Here is a breakdown of some of the most serious emergency scenarios your tenants can experience while leasing from you:

  • Loss of heat during the cold months, and loss of air during the hot months, depending on where your property is located
  • Gas leaks
  • Water leaks or floods
  • Broken windows
  • Exterior doors that will not lock
  • Fire
  • Loss of power
  • An intruder break-in

 

As you can see, all of these situations are very serious in nature and not only require your help, but the help of professionals as well.

If any one of these situations occurred in your rental property, your investment is at risk for damage, as well as your tenants’ health and safety.

 

How to Handle an Emergency Maintenance Request

If your Columbia tenant contacts you with an emergency maintenance request, there are things you can do to help resolve the situation as quickly and efficiently as possible, no matter how serious it is.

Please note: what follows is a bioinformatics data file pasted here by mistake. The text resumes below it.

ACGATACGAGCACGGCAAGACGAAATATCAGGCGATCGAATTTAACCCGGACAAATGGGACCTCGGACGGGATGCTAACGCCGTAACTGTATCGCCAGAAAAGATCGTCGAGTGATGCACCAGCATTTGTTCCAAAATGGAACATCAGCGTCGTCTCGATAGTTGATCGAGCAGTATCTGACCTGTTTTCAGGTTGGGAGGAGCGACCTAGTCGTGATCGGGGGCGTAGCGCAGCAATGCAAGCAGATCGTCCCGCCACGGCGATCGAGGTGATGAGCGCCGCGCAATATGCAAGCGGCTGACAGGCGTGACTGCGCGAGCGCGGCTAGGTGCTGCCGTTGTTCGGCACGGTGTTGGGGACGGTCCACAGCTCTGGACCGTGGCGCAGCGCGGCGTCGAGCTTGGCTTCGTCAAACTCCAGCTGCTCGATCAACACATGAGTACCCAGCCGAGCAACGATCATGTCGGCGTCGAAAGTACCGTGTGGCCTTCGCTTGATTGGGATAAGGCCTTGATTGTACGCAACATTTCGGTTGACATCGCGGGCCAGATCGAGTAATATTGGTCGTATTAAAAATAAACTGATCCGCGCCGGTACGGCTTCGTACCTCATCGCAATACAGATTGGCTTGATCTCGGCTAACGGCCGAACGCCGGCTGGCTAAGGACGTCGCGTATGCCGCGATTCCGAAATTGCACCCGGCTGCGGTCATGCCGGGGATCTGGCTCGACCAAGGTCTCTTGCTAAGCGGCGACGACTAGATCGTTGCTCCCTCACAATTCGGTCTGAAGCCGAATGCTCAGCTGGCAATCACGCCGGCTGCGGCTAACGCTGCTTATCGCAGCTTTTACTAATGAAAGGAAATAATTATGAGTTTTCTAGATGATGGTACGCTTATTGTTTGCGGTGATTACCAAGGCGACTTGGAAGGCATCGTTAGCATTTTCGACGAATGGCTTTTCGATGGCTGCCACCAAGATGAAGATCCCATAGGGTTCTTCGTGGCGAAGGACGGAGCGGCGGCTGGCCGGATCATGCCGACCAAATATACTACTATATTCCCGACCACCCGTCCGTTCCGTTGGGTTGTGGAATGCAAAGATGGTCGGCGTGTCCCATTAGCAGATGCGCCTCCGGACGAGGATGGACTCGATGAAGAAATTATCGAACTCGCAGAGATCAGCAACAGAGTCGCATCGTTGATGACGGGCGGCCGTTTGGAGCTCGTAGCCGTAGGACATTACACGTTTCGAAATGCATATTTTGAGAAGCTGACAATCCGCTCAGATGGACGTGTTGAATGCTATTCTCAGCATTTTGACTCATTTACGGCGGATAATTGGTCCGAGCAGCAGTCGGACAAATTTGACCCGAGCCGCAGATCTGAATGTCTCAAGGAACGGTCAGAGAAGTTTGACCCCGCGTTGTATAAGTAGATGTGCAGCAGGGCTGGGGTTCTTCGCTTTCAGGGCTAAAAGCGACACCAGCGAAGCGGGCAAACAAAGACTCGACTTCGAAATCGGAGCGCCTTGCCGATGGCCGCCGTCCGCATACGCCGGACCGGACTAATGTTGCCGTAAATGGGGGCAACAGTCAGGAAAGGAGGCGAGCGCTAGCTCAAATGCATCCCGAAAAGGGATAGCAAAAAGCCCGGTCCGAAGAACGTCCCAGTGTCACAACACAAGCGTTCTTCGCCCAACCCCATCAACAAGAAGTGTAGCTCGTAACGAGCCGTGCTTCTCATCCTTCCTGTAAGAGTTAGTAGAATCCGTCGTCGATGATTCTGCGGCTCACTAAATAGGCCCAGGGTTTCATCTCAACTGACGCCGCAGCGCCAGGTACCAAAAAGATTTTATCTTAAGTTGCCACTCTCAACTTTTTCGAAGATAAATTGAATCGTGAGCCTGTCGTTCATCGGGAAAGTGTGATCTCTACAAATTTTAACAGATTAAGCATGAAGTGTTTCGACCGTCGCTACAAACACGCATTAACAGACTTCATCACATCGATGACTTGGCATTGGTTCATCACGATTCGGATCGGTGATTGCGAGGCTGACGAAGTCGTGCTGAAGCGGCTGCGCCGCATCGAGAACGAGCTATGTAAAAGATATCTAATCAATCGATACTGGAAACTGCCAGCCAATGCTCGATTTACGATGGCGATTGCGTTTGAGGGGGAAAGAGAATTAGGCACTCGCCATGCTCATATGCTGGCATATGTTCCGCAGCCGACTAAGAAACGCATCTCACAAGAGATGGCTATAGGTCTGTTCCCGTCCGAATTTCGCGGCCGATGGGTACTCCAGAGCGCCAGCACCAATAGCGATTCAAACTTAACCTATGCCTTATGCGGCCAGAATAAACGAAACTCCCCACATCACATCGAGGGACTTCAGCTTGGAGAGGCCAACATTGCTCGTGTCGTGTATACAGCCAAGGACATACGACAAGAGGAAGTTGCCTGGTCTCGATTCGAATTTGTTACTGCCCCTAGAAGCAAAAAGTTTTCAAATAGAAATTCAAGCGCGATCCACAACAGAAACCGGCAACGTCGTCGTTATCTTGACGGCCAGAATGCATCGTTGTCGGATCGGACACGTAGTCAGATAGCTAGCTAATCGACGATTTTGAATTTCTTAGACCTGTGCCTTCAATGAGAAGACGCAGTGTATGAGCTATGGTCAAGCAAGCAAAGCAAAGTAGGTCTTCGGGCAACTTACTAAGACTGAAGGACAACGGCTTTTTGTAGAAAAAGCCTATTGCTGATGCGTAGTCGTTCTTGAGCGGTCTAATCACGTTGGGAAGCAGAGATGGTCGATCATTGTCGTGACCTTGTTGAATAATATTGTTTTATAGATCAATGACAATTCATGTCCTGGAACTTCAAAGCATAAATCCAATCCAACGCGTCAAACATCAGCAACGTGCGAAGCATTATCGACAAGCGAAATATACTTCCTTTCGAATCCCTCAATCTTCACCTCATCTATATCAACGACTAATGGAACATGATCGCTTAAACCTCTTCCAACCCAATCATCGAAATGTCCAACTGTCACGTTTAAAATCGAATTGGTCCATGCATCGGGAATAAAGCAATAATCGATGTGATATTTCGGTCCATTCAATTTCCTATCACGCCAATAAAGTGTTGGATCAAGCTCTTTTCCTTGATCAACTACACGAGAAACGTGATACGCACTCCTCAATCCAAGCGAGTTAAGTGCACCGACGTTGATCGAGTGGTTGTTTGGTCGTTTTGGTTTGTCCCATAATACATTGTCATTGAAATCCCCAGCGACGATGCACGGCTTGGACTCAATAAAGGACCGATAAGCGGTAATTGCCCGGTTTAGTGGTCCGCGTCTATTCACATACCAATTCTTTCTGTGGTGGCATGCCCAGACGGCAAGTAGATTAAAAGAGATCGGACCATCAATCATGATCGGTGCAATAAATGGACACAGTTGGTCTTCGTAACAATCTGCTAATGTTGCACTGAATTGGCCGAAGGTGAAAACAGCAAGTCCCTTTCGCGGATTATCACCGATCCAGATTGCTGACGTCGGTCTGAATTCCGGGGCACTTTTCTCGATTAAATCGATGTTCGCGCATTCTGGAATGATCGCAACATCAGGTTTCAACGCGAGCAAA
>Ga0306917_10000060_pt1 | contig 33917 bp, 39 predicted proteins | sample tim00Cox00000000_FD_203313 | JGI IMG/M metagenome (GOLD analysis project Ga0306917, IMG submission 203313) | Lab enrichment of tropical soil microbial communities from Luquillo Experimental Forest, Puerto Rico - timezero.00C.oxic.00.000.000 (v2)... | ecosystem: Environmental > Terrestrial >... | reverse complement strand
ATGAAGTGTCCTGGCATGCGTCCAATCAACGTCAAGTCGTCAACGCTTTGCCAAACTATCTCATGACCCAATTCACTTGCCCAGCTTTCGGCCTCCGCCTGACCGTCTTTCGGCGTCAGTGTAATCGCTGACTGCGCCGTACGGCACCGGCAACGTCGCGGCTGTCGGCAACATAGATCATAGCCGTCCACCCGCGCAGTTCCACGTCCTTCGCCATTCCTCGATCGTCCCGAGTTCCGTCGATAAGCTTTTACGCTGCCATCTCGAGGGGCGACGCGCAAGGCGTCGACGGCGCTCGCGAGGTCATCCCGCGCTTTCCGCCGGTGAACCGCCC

Additionally, there are proactive steps you can take to minimize the occurrence of an emergency maintenance issue at your rental.

 

1. Inform Your Tenants About What to Do During Emergencies

Informing your tenants at move-in about emergencies is one of the best things you can do to reduce the number of emergencies that occur, and resolve them as quickly as possible if they happen anyway.

Here is some key information you should include in your tenant welcome package that will help tenants know what to do in the case of an emergency:

  • Provide a detailed list outlining what a true emergency is